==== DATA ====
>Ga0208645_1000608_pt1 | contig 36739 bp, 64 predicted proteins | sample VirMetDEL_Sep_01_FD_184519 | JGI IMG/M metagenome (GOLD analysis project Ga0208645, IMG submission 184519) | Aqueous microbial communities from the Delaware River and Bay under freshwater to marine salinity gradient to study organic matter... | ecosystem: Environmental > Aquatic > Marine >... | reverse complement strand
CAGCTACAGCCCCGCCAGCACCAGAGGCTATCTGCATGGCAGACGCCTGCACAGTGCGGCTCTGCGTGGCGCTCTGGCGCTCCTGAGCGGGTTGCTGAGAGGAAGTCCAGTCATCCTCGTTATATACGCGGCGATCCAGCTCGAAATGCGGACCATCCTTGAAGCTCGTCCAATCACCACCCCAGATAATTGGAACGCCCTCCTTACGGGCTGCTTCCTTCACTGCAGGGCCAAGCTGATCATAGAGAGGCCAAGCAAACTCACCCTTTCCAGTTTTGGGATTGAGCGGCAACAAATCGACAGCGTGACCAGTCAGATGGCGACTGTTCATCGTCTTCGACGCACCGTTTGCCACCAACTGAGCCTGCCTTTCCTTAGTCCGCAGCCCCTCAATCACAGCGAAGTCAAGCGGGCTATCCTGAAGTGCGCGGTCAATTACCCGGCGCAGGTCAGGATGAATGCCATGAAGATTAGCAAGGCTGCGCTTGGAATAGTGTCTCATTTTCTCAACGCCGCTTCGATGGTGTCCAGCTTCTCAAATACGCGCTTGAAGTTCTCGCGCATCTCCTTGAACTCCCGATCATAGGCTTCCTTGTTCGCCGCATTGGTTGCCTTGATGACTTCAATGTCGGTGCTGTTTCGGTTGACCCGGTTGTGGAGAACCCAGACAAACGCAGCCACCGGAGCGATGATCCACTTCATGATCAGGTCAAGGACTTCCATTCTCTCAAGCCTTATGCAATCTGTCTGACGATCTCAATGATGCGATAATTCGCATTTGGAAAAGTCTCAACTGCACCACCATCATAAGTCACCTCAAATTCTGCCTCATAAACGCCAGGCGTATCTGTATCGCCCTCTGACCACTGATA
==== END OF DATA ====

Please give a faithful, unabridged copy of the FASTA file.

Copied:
>Ga0208645_1000608_pt1 | contig 36739 bp, 64 predicted proteins | sample VirMetDEL_Sep_01_FD_184519 | JGI IMG/M metagenome (GOLD analysis project Ga0208645, IMG submission 184519) | Aqueous microbial communities from the Delaware River and Bay under freshwater to marine salinity gradient to study organic matter... | ecosystem: Environmental > Aquatic > Marine >... | reverse complement strand
CAGCTACAGCCCCGCCAGCACCAGAGGCTATCTGCATGGCAGACGCCTGCACAGTGCGGCTCTGCGTGGCGCTCTGGCGCTCCTGAGCGGGTTGCTGAGAGGAAGTCCAGTCATCCTCGTTATATACGCGGCGATCCAGCTCGAAATGCGGACCATCCTTGAAGCTCGTCCAATCACCACCCCAGATAATTGGAACGCCCTCCTTACGGGCTGCTTCCTTCACTGCAGGGCCAAGCTGATCATAGAGAGGCCAAGCAAACTCACCCTTTCCAGTTTTGGGATTGAGCGGCAACAAATCGACAGCGTGACCAGTCAGATGGCGACTGTTCATCGTCTTCGACGCACCGTTTGCCACCAACTGAGCCTGCCTTTCCTTAGTCCGCAGCCCCTCAATCACAGCGAAGTCAAGCGGGCTATCCTGAAGTGCGCGGTCAATTACCCGGCGCAGGTCAGGATGAATGCCATGAAGATTAGCAAGGCTGCGCTTGGAATAGTGTCTCATTTTCTCAACGCCGCTTCGATGGTGTCCAGCTTCTCAAATACGCGCTTGAAGTTCTCGCGCATCTCCTTGAACTCCCGATCATAGGCTTCCTTGTTCGCCGCATTGGTTGCCTTGATGACTTCAATGTCGGTGCTGTTTCGGTTGACCCGGTTGTGGAGAACCCAGACAAACGCAGCCACCGGAGCGATGATCCACTTCATGATCAGGTCAAGGACTTCCATTCTCTCAAGCCTTATGCAATCTGTCTGACGATCTCAATGATGCGATAATTCGCATTTGGAAAAGTCTCAACTGCACCACCATCATAAGTCACCTCAAATTCTGCCTCATAAACGCCAGGCGTATCTGTATCGCCCTCTGACCACTGATA